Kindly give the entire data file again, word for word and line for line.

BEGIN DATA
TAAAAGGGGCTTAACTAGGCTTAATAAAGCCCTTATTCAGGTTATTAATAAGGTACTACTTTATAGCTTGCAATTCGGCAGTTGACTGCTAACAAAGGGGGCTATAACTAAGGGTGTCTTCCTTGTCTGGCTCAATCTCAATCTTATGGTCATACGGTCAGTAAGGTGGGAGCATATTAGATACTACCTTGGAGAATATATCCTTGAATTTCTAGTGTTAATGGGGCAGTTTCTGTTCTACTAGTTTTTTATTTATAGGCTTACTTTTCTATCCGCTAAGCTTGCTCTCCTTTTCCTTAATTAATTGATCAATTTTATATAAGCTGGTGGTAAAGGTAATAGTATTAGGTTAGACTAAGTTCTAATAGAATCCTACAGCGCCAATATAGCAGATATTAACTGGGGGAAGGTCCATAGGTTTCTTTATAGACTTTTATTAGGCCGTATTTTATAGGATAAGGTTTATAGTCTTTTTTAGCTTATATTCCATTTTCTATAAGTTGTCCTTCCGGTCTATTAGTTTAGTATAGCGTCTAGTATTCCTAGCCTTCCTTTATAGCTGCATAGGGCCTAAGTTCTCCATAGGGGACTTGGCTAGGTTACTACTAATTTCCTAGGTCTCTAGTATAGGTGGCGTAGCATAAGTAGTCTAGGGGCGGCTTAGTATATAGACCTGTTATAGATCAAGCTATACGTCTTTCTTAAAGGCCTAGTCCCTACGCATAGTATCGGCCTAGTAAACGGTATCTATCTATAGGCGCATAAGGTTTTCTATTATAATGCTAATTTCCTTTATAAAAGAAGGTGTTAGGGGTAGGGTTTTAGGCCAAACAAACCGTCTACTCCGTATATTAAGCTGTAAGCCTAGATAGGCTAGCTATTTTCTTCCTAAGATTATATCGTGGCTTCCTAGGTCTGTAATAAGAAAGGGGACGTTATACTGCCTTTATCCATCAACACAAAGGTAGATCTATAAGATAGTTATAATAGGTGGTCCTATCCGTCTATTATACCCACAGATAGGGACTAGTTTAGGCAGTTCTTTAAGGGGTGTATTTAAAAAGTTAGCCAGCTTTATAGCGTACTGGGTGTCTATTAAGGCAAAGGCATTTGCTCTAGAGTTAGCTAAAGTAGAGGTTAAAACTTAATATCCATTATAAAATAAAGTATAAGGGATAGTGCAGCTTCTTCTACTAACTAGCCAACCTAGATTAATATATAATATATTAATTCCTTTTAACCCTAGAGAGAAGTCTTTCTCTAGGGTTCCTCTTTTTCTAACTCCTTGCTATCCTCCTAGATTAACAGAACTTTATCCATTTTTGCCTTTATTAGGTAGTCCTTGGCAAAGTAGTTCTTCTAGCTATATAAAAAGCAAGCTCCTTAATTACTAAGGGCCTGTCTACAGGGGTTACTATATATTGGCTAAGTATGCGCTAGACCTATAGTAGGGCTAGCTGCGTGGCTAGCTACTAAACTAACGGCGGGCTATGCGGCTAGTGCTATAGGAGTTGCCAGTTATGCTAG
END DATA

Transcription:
TAAAAGGGGCTTAACTAGGCTTAATAAAGCCCTTATTCAGGTTATTAATAAGGTACTACTTTATAGCTTGCAATTCGGCAGTTGACTGCTAACAAAGGGGGCTATAACTAAGGGTGTCTTCCTTGTCTGGCTCAATCTCAATCTTATGGTCATACGGTCAGTAAGGTGGGAGCATATTAGATACTACCTTGGAGAATATATCCTTGAATTTCTAGTGTTAATGGGGCAGTTTCTGTTCTACTAGTTTTTTATTTATAGGCTTACTTTTCTATCCGCTAAGCTTGCTCTCCTTTTCCTTAATTAATTGATCAATTTTATATAAGCTGGTGGTAAAGGTAATAGTATTAGGTTAGACTAAGTTCTAATAGAATCCTACAGCGCCAATATAGCAGATATTAACTGGGGGAAGGTCCATAGGTTTCTTTATAGACTTTTATTAGGCCGTATTTTATAGGATAAGGTTTATAGTCTTTTTTAGCTTATATTCCATTTTCTATAAGTTGTCCTTCCGGTCTATTAGTTTAGTATAGCGTCTAGTATTCCTAGCCTTCCTTTATAGCTGCATAGGGCCTAAGTTCTCCATAGGGGACTTGGCTAGGTTACTACTAATTTCCTAGGTCTCTAGTATAGGTGGCGTAGCATAAGTAGTCTAGGGGCGGCTTAGTATATAGACCTGTTATAGATCAAGCTATACGTCTTTCTTAAAGGCCTAGTCCCTACGCATAGTATCGGCCTAGTAAACGGTATCTATCTATAGGCGCATAAGGTTTTCTATTATAATGCTAATTTCCTTTATAAAAGAAGGTGTTAGGGGTAGGGTTTTAGGCCAAACAAACCGTCTACTCCGTATATTAAGCTGTAAGCCTAGATAGGCTAGCTATTTTCTTCCTAAGATTATATCGTGGCTTCCTAGGTCTGTAATAAGAAAGGGGACGTTATACTGCCTTTATCCATCAACACAAAGGTAGATCTATAAGATAGTTATAATAGGTGGTCCTATCCGTCTATTATACCCACAGATAGGGACTAGTTTAGGCAGTTCTTTAAGGGGTGTATTTAAAAAGTTAGCCAGCTTTATAGCGTACTGGGTGTCTATTAAGGCAAAGGCATTTGCTCTAGAGTTAGCTAAAGTAGAGGTTAAAACTTAATATCCATTATAAAATAAAGTATAAGGGATAGTGCAGCTTCTTCTACTAACTAGCCAACCTAGATTAATATATAATATATTAATTCCTTTTAACCCTAGAGAGAAGTCTTTCTCTAGGGTTCCTCTTTTTCTAACTCCTTGCTATCCTCCTAGATTAACAGAACTTTATCCATTTTTGCCTTTATTAGGTAGTCCTTGGCAAAGTAGTTCTTCTAGCTATATAAAAAGCAAGCTCCTTAATTACTAAGGGCCTGTCTACAGGGGTTACTATATATTGGCTAAGTATGCGCTAGACCTATAGTAGGGCTAGCTGCGTGGCTAGCTACTAAACTAACGGCGGGCTATGCGGCTAGTGCTATAGGAGTTGCCAGTTATGCTAG